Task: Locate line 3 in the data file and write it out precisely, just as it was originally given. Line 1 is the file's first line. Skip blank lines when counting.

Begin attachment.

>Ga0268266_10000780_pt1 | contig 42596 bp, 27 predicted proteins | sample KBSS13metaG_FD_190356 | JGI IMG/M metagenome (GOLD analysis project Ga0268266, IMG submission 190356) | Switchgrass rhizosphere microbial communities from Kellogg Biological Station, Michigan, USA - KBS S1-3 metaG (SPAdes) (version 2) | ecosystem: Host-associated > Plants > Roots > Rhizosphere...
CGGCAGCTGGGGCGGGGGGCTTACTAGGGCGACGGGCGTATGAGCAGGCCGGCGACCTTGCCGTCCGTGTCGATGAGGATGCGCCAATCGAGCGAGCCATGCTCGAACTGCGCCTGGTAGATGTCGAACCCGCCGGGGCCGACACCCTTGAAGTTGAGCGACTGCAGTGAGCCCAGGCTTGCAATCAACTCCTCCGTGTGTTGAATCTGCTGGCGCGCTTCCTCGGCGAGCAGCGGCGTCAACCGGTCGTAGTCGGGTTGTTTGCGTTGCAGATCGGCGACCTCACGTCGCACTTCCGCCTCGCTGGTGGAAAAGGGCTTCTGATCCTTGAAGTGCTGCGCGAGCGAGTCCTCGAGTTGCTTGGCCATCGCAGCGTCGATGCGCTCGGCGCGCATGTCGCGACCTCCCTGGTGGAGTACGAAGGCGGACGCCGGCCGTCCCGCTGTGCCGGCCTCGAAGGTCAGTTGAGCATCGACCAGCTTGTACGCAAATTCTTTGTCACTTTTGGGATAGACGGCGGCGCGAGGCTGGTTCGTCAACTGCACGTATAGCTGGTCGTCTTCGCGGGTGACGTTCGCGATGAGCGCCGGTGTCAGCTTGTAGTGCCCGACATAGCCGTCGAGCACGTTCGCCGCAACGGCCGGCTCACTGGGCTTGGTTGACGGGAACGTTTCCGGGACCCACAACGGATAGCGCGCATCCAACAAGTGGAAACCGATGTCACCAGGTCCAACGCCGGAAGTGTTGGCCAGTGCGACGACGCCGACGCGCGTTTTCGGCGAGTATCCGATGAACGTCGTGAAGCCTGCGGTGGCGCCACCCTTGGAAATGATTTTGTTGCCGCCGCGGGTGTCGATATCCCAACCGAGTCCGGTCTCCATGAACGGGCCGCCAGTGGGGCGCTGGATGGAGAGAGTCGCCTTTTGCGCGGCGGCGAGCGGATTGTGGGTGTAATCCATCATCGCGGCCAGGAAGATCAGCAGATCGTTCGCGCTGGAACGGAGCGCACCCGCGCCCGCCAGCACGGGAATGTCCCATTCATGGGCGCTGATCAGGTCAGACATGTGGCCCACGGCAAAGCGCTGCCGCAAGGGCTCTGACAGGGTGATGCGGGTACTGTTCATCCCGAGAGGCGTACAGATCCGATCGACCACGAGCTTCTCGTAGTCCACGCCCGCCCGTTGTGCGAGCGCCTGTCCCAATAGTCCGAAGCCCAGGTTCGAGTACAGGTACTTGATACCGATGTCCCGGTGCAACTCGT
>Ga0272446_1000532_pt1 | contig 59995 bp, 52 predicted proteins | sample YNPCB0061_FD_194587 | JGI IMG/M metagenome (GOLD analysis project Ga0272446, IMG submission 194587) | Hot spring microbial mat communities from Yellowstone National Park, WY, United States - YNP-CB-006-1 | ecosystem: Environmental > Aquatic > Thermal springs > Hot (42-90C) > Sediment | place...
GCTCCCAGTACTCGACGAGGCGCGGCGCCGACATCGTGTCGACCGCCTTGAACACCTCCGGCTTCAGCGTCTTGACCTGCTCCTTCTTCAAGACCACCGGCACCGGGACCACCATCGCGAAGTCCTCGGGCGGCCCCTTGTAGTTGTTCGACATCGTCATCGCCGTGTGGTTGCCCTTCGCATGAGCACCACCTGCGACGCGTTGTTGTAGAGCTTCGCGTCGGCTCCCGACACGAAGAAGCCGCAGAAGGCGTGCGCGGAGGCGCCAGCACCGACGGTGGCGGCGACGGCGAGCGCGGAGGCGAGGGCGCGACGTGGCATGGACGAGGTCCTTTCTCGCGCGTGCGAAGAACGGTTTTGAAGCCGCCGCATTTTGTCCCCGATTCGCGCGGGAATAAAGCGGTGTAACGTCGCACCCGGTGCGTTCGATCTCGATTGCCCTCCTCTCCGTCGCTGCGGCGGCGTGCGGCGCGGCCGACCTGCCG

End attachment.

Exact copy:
>Ga0272446_1000532_pt1 | contig 59995 bp, 52 predicted proteins | sample YNPCB0061_FD_194587 | JGI IMG/M metagenome (GOLD analysis project Ga0272446, IMG submission 194587) | Hot spring microbial mat communities from Yellowstone National Park, WY, United States - YNP-CB-006-1 | ecosystem: Environmental > Aquatic > Thermal springs > Hot (42-90C) > Sediment | place...